Why Are Gas Fees So High and How Can You Avoid Them?


Our lowdown on what makes gas fees so volatile and how you can save money on them while trading.

Lo and behold, cryptocurrency has—more or less—entered the mainstream. Whether you want to trade non-fungible tokens (NFTs) or order food, you can pay in cryptocurrency. However, paying using cryptocurrency is not so straightforward. When making a transaction on the Ethereum blockchain, users are required to pay gas fees. It’s compensation users pay ‌miners for the computing energy needed to validate a transaction.

Gas fees, also known as “gwei”, can go from US$5 to US$150 within seconds. Its high prices have been a sensitive spot for users who are all about using Ethereum. Here, we look at why gas fees are so high and how you can reduce them.

But first, how are gas fees determined?

The fees are determined by the demand and supply of computational power from miners. For instance, if there’s great demand for transactions on Ethereum, miners will demand higher gas fees to get the job done. On the other hand, if the supply of computational power on the miner’s end is not enough, they might settle for lower gas fees. What’s more? Miners can decline to process a transaction if they are not satisfied with the gas limit—the maximum amount of gas fees a user is willing to spend on the transaction—set by the user. 

The transaction fee on Ethereum is made up of three parts:

  1. Base fee, which is the minimum amount mandatory for a transaction.
  2. Gas limit, which is the minimum amount (adjustable) a user is willing to pay for the transaction.
  3. Tip, which is an additional amount you pay to get your transaction prioritized by miners. 

Here’s what the process typically looks like: all the unprocessed transactions on Ethereum are transferred to the “mempool”, a memory pool. There, miners choose the transactions they want to validate.

So, why are gas fees so high?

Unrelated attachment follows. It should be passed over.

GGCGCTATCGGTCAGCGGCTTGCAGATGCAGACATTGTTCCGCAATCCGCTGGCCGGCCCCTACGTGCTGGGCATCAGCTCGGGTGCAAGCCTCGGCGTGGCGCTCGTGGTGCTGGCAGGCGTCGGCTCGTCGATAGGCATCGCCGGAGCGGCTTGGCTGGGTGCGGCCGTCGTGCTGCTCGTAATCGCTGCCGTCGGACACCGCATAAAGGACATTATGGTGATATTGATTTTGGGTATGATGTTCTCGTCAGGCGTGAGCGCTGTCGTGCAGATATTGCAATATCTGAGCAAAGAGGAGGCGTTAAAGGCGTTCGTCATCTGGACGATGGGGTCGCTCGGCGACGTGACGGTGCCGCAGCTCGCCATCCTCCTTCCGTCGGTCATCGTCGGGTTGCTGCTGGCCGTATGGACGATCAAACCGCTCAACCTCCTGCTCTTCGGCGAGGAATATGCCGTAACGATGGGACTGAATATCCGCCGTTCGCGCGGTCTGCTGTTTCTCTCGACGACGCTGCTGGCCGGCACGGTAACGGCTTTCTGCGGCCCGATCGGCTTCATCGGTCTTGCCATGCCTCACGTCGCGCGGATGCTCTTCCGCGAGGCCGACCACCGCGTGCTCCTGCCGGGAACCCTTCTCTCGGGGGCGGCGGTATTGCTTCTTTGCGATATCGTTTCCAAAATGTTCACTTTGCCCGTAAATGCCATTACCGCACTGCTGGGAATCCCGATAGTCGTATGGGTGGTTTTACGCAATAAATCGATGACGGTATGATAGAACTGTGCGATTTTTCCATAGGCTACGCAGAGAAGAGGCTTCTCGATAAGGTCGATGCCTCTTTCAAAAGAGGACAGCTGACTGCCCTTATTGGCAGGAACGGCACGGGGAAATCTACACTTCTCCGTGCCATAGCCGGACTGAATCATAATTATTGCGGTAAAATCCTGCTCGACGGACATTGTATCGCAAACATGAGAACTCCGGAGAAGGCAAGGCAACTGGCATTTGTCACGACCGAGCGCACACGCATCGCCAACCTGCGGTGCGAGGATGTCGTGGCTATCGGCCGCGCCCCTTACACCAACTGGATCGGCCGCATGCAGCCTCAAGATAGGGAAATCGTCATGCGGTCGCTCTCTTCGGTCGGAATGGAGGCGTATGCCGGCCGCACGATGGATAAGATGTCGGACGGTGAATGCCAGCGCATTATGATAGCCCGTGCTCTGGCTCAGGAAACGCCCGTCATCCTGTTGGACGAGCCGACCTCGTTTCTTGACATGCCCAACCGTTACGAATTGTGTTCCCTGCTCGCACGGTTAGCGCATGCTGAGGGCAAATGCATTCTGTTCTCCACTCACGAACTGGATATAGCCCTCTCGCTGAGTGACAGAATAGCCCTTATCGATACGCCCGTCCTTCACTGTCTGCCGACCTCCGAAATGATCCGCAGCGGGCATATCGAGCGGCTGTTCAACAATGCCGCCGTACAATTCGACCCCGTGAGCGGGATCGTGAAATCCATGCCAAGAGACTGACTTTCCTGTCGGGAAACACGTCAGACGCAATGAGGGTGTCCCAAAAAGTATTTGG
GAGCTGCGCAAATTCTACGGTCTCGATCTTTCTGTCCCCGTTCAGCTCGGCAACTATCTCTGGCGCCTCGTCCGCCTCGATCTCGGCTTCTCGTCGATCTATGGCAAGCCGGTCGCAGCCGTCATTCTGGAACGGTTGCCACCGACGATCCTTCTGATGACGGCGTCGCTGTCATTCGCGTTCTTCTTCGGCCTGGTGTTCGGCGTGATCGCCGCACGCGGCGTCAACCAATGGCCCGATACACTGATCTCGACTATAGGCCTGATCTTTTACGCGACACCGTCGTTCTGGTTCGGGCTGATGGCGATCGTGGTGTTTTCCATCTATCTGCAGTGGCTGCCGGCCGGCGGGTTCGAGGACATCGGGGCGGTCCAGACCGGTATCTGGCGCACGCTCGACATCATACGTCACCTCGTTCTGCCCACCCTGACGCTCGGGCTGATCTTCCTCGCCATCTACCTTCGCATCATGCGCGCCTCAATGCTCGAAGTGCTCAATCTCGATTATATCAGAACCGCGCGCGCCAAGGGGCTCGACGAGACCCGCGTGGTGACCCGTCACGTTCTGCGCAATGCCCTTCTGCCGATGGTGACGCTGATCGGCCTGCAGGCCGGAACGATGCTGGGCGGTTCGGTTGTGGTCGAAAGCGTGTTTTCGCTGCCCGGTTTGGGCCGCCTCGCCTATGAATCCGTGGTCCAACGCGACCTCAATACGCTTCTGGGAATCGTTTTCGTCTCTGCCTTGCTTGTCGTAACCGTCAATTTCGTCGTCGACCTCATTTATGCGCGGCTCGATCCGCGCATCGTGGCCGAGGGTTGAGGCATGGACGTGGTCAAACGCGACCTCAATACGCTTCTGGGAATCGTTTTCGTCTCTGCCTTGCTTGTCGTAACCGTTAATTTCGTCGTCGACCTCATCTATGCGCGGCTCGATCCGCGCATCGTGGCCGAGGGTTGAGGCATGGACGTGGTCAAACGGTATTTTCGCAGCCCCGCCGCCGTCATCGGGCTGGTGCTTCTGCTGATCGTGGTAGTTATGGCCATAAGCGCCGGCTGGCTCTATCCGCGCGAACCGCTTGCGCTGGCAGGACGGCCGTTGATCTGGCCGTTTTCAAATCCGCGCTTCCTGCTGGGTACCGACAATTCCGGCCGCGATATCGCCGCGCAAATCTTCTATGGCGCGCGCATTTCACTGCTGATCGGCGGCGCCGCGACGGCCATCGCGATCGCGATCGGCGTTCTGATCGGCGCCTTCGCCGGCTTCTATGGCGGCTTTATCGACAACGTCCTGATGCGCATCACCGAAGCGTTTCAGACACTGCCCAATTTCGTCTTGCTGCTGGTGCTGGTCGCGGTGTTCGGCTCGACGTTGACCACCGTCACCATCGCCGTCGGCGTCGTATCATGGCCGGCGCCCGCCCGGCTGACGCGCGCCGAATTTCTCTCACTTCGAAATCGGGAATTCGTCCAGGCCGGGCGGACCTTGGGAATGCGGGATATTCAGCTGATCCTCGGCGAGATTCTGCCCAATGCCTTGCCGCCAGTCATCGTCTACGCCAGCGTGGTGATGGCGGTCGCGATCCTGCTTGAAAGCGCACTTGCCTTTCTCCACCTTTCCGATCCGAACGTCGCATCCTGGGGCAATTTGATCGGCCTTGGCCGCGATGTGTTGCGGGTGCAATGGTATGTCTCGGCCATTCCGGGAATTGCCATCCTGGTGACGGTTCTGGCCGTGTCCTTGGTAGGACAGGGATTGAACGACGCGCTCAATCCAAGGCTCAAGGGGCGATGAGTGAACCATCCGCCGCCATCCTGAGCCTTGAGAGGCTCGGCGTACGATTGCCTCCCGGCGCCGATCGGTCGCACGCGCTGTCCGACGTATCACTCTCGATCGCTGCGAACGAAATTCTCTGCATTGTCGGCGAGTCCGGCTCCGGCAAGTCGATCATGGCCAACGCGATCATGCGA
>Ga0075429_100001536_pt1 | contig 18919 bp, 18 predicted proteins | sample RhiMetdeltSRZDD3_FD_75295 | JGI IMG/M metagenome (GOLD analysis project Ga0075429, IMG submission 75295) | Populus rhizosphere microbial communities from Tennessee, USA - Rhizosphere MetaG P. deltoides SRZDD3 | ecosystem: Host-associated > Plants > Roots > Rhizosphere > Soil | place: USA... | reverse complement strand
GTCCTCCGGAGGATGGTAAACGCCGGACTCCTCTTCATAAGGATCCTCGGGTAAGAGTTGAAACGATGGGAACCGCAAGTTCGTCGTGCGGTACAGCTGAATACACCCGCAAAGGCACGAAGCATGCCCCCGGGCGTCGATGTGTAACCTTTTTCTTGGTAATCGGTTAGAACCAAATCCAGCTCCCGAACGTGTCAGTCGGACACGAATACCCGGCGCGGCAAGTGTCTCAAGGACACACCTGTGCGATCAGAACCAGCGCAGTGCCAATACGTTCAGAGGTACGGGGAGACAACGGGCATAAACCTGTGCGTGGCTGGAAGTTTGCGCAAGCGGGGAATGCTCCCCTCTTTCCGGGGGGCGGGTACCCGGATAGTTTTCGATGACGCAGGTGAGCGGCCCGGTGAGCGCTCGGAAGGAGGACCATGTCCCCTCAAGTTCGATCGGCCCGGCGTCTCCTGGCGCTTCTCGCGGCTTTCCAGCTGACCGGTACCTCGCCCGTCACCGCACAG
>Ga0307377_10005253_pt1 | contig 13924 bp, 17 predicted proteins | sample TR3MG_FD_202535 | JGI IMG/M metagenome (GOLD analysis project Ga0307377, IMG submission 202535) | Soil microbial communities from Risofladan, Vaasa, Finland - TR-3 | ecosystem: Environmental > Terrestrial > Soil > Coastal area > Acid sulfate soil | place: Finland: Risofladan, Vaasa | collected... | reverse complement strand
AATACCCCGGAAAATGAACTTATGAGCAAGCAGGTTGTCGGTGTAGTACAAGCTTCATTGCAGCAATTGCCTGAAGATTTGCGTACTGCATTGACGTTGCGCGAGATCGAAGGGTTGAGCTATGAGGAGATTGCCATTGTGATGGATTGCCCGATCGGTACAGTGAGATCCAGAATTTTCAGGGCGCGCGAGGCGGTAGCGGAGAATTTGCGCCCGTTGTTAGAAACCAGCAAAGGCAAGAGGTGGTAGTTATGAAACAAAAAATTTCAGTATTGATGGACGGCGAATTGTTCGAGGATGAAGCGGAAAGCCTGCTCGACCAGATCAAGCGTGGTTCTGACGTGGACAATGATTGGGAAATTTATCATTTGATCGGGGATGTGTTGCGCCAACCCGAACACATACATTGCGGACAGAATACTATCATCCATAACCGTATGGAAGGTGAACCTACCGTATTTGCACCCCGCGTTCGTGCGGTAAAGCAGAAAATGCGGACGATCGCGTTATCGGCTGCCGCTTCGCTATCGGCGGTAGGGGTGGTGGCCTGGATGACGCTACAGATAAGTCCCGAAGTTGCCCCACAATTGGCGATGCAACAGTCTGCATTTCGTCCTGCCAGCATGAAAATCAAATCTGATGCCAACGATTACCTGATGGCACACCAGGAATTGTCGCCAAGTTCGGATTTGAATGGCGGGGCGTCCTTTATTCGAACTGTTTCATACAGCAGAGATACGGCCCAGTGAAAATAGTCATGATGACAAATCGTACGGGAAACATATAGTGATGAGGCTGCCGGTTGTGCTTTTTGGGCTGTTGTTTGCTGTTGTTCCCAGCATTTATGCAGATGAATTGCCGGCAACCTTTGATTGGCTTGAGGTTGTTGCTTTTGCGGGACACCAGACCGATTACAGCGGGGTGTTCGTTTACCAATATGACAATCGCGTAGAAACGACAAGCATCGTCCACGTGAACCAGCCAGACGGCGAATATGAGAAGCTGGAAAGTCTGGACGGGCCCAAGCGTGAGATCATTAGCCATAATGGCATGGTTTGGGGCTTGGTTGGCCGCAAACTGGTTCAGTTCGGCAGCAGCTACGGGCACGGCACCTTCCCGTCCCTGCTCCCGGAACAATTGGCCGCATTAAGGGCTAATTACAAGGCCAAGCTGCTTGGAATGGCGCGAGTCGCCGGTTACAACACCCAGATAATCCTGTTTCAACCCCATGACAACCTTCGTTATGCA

Largely, there are two reasons for gas fees being high:

  1. Ethereum’s popularity

As per experts, Ethereum’s value is set to grow by 400% in 2022. A range of decentralized applications (DApps), relating to games and supply chain solutions, as well as decentralized finance (DeFi) platforms (almost exclusively) use Ethereum. The greater the demand for Ethereum, the pricier the gas fees become. As more people interact with the blockchain platform, miners need greater computational power to keep up, thus leading them to prioritize transactions with a higher gas fee limit.

  1. Its various use-cases

Besides its popularity, Ethereum’s practicality also contributes to its high gas fees. Be it finance or advertising, supply chain management or healthcare, trading non-fungible tokens (NFTs) or fundraising—entrepreneurs and startups prefer using Ethereum. The platform has also been the launchpad for decentralized autonomous organizations (DAOs) and initial coin offerings (ICOs). Additionally, Ethereum adds value to many enterprises. For instance, in the music industry, it helps artists manage their royalties by automating royalty payments through their tokens. Its versatile utility further boosts its demand, thus increasing ‌gas fees.

How can you avoid paying gas fees?

Here are four ways you can spend less on gas on Ethereum:

  1. Use Ethereum at a non-peak time, such as during the weekends. If there are fewer users, there is less demand for computational resources. That’s why ‌gas fees will be reduced, too.
  2. Reduce your tip. If your transaction is not time bound, don’t rush it. Be patient and let it happen whenever.
  3. Use layer 2 scaling solutions, such as Arbitrum. Layer 2 transactions happen off the blockchain platform, thus not using up too much computational power or gas fees. The transactions are later verified on Ethereum. 
  4. Use DApps that offer discounts, refunds or subsidies. Some DApps, like Balancer, offer a 90% refund on ‌gas fees!

Gas fees do hamper the scalability of Ethereum, thus redirecting users to other platforms. According to the Managing Director at J.P. Morgan, Nikolaos Panigirtzoglou, “It looks like, similar to DeFi apps, congestion and high gas fees has been inducing NFT applications to use other blockchains. If the loss of its NFT share starts looking more sustained in 2022, that would become a bigger problem for Ethereum’s valuation.”

Ethereum recognizes the problem and is working towards lowering gas fees by shifting to the proof-of-stake (PoS) model from their current proof-of-work (PoW) model. Ethereum has not disclosed when it plans on shifting to the new model. Till then, make the most of our aforementioned tips to save some money trading crypto!

Header Image by Flickr


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